According to new data from the Food Standards Agency (FSA), one-third of the U.K. population could contract food poisoning from Campylobacter over the course of their lifetime. FSA released the figure — based on the current infection rates of approximately 280,000 people per year — to kick off its 2015 Food Safety Week and the launch of the Chicken Challenge. Campylobacter is most frequently found on raw poultry and is the biggest cause of food poisoning in the U.K. Research has shown that reducing the numbers of the most highly contaminated birds would reduce the public health risk by about half. The Chicken Challenge directs the entire food chain from industry to consumer to “do their bit to halve the number of campylobacter food poisoning cases by the end of 2015.” Consumers should take the following steps to protect themselves and their families:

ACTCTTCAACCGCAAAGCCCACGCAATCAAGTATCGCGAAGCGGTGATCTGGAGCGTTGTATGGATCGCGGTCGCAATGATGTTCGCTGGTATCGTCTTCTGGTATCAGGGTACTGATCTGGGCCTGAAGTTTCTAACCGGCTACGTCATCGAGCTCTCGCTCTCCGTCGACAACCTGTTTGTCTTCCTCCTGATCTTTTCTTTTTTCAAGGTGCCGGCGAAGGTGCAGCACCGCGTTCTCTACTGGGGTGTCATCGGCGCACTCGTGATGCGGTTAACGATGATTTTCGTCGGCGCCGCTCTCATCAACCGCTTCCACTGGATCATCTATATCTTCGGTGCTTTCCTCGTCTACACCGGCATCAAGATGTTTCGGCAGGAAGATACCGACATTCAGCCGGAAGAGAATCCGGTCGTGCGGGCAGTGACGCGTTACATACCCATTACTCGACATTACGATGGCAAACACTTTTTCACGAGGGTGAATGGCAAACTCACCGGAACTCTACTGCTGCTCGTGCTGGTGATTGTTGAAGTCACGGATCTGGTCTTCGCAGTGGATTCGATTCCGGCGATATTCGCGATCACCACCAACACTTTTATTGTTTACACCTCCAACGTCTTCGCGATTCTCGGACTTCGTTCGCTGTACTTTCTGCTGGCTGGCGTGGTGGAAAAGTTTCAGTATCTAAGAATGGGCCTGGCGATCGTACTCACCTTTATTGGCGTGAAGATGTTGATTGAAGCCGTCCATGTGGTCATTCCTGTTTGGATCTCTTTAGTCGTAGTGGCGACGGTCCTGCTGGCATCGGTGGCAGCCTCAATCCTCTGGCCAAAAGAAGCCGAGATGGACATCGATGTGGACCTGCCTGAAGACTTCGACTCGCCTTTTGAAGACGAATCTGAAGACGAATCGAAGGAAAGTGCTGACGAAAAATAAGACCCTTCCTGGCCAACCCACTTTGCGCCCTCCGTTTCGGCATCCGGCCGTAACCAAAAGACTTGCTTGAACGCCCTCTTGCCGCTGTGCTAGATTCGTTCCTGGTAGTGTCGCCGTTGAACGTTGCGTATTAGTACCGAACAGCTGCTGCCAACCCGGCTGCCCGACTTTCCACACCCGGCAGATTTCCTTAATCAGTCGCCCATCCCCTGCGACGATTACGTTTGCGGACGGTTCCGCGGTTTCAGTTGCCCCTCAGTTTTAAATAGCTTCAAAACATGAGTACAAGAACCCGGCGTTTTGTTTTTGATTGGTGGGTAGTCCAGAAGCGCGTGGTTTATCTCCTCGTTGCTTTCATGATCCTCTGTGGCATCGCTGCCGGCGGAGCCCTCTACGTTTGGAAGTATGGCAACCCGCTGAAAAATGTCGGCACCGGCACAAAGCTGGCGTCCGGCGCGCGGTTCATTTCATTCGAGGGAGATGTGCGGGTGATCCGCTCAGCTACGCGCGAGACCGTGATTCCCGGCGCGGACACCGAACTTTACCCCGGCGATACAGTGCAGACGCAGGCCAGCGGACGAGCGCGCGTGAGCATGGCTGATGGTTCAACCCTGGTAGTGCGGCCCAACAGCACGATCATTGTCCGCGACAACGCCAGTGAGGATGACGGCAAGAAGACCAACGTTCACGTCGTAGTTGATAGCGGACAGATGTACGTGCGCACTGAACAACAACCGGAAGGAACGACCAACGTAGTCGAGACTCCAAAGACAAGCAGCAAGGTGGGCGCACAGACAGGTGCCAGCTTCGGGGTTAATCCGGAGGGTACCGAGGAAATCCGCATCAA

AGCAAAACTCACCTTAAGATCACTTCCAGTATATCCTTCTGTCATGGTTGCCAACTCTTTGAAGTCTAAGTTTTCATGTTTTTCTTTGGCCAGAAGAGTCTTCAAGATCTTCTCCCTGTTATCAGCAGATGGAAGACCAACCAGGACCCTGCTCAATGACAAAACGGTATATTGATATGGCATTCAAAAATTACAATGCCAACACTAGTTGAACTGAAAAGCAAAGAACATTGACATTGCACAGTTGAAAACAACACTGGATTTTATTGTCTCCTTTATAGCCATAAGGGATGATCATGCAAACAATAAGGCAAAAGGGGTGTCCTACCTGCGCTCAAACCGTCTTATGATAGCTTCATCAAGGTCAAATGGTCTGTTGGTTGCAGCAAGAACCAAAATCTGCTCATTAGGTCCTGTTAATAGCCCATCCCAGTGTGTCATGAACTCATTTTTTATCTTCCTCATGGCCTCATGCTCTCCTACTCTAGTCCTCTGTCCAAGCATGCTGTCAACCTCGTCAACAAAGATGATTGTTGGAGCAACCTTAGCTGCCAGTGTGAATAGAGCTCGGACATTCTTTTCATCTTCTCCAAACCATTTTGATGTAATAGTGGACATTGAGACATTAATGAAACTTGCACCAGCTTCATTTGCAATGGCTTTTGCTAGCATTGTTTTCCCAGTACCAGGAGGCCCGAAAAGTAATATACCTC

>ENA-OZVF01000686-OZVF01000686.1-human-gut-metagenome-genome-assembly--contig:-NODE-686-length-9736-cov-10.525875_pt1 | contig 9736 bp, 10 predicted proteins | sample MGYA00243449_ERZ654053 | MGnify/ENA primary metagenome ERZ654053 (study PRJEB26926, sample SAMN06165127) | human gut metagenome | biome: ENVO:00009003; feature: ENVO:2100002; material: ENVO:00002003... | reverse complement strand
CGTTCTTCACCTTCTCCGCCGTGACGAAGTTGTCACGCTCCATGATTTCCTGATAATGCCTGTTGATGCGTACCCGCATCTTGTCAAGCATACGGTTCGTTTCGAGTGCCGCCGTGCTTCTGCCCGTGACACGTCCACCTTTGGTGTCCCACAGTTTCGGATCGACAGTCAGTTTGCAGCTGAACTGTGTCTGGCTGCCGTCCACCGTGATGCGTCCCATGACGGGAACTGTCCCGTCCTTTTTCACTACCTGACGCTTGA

- Store raw chicken separately from other food, covered and on the bottom shelf of the fridge.
- Don’t wash raw chicken (it splashes pathogens around).
- Wash everything that’s touched raw chicken in soap and hot water, including hands and utensils.
- Make sure chicken is thoroughly cooked.
FSA is currently conducting a year-long survey of the levels of Campylobacter on fresh whole chilled retail chickens and the packaging. Editor’s Note: FSA advised consumers to “check chicken is cooked properly until it’s steaming hot throughout with no pink meat and the juices run clear,” but visual indicators such as color, firmness, clear juices or shrinkage are not accurate indicators of doneness. Cooked chicken should reach an internal temperature of at least 165 degrees F (or 74 degrees C).